Burns Night | January 25

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It’s the rare person whose birthday is celebrated by an entire country 259 years after the fact. Even harder to believe is that this unusually beloved person achieved long-lasting fame as a poet, not to mention that he wrote much of his poetry in a dialect that is, to say the least, challenging for modern readers. All of which goes to show just how extraordinary Robert Burns and his hold over Scotland continues to be. Think you know nothing about this 18th century Scottish poet? Well, if you’ve ever sung “Auld Lang Syne” on New Year’s Eve, you’re more familiar with him than you imagined: that’s one of his compositions. And while it might be the only Burns poem Americans know, Scots are happy to break out many others, including this little gem, “To a Mouse,” which begins:

Wee, sleekit, cow’rin, tim’rous beastie,

O, what a panic’s in thy breastie!

Thou need na start awa sae hasty,

Wi’ bickering brattle!

I wad be laith to rin an’ chase thee,

Wi’ murd’ring pattle!

We are pretty sure it’s not just Burns’ way with words that has contributed to his longevity, but the brilliant idea of celebrating his birthday with a hearty supper and a dram of whiskey (or several), while his poems are declaimed in dramatic fashion by increasingly, ahem, festive partygoers. Burns Night, first celebrated in 1801 on the fifth anniversary of the poet’s death by his friends, was moved to his birthday the following year and has been going strong ever since, not just in Scotland but in Scottish pubs across the world. The traditional Burns Supper has at its center the traditional haggis, a dish of oats and aromatics stuffed inside a sheep’s stomach and steamed, and while it isn’t much loved outside Scotland, no one can argue that the presentation lacks drama: the haggis is carried ceremonially into the room to the playing of bagpipes, then serenaded with its very own poem, Burns’ “Address to a Haggis.” When the host reaches the verse:

His knife see rustic Labour dicht,

An’ cut you up wi’ ready slicht,

Trenching your gushing entrails bricht,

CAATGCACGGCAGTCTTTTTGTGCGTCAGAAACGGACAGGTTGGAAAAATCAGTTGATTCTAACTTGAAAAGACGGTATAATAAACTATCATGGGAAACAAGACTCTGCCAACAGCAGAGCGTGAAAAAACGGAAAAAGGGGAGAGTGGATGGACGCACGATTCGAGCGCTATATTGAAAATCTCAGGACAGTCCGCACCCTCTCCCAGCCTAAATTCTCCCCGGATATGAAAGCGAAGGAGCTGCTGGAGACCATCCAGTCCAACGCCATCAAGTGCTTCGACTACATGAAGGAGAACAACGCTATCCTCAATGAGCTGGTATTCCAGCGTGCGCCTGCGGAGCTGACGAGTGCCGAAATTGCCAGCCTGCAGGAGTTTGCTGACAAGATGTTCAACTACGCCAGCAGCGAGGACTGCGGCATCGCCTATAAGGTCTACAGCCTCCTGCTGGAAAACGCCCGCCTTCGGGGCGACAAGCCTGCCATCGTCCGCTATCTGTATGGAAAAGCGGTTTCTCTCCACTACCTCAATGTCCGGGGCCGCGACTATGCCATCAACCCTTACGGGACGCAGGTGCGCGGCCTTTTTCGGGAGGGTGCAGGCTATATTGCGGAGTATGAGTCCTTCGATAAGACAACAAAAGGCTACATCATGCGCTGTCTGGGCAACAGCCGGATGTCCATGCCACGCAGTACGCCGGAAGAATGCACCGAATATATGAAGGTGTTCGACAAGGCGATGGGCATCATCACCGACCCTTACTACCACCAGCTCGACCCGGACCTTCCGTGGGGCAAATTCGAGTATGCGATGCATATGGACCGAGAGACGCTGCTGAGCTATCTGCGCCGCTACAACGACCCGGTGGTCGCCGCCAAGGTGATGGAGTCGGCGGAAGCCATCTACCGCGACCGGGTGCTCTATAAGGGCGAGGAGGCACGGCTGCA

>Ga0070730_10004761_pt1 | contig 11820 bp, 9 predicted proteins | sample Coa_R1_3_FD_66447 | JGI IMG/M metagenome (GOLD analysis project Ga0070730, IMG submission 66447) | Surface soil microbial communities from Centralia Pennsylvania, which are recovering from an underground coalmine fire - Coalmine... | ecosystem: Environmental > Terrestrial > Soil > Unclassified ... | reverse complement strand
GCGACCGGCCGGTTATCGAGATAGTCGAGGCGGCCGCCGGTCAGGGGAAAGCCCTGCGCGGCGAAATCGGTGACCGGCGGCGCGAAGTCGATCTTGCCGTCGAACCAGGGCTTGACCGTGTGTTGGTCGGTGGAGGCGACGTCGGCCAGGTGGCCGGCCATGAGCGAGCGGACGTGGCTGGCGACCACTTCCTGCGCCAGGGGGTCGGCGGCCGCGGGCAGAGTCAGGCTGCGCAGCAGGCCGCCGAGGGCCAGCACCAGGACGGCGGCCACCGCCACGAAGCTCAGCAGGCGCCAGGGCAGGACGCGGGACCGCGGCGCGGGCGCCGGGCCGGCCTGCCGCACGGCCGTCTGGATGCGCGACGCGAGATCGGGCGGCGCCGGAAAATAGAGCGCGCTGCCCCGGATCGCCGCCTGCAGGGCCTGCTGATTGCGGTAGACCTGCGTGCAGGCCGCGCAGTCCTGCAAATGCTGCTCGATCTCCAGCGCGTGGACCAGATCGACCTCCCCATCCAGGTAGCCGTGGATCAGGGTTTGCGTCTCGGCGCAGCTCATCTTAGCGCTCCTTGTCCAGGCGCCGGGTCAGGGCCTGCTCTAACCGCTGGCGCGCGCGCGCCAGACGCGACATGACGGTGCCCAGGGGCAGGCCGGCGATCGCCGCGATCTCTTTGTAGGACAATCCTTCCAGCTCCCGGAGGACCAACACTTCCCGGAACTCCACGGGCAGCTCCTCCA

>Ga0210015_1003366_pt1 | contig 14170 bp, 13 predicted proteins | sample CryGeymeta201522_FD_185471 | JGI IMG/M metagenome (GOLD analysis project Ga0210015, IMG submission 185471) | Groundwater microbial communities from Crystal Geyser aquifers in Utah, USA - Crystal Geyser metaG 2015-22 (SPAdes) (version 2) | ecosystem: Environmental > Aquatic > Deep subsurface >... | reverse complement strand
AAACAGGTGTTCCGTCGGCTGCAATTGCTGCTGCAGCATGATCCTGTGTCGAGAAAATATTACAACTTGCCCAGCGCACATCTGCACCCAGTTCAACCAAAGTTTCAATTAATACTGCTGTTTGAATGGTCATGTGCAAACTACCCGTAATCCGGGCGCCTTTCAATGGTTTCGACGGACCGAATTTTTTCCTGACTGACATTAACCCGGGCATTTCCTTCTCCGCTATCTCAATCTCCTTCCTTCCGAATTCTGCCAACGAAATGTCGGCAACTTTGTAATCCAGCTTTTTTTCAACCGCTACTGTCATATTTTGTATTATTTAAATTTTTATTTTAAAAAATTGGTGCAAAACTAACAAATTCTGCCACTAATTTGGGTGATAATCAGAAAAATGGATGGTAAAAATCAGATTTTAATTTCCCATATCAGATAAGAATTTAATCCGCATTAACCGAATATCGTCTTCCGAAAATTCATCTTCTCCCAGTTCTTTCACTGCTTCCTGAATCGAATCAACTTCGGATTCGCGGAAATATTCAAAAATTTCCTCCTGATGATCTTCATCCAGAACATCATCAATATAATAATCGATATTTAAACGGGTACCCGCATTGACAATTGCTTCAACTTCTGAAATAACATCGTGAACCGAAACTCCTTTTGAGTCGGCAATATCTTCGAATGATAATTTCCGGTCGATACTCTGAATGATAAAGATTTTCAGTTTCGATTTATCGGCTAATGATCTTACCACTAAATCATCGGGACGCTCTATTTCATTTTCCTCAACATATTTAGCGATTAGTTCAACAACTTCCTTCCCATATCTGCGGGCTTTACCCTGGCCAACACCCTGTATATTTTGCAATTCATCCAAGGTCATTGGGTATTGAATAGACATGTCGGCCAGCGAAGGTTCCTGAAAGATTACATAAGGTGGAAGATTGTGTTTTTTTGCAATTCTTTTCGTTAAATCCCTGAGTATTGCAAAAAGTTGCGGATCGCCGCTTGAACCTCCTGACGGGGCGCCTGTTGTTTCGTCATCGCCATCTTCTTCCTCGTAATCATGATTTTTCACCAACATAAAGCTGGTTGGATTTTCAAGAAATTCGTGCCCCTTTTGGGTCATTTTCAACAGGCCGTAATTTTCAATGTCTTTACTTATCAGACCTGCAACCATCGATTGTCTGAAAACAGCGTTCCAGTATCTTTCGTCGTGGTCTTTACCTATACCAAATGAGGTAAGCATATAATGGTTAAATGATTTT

Like ony ditch;

And then, O what a glorious sicht,

Warm-reekin, rich!

he plunges a long knife or sword into the haggis and dramatically slices it open. The evening progresses to the accompaniment of toasts, songs and poems, with traditional dishes that may include the wonderfully named “cock-a-leekie,” “tatties and neeps” or “cullen skink.”

We haven’t become quite adventurous enough yet to include haggis on our menu for Burns Night, although we’re a little disappointed not to experience the full ceremony! Instead, we’ve created a warming beef stew, accompanied by crispy potato and oatmeal cakes–almost like a vegetarian haggis–and finishing off with a chocolate whiskey cake as dark and dramatic as a January night in Scotland. You bring the poems and whiskey, and we’ll bring the food.

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Scottish Beef Stew

3 lbs boneless beef chuck cut into 2 inch cubes

½ cup flour for dredging

3 tbsp unsalted butter

2 medium onions, diced

2 medium leeks, diced, white and light green parts only

3 celery ribs, diced

4 carrots, diced

2 cloves of garlic, chopped

3 tbsp red currant jelly

1 cup red wine

3 cups beef stock

3 sprigs of thyme

2 bay leaves

Salt & pepper to taste

Season the beef well with salt and pepper. Spread the flour in a shallow bowl and dredge the cubed beef in the flour, shake off excess flour. Heat olive oil in a large cast iron casserole or dutch oven. Add half of the meat and cook over medium high heat until browned on all sides, about 5-7 minutes. Transfer browned meat to a bowl and repeat with the remaining meat, adding more oil to the pot if necessary.

Melt 3 tbsp of butter in casserole over moderate heat and add onions, garlic, leeks, celery, and carrots. Cook until onion is softened, about 5 minutes. Increase heat to medium high, add the red wine and bring to a boil, stirring to scrape up all the browned bits at the bottom of the pan. Add the beef stock and bring to a boil. Add the browned meat and any juices along with the thyme, bay leaves and red currant jelly. Lower heat to a simmer and cook uncovered for 30 minutes. Cover and cook for at least another hour until the meat is tender. Salt and pepper to taste. Serve stew in a bowl with a potato cake (recipe below).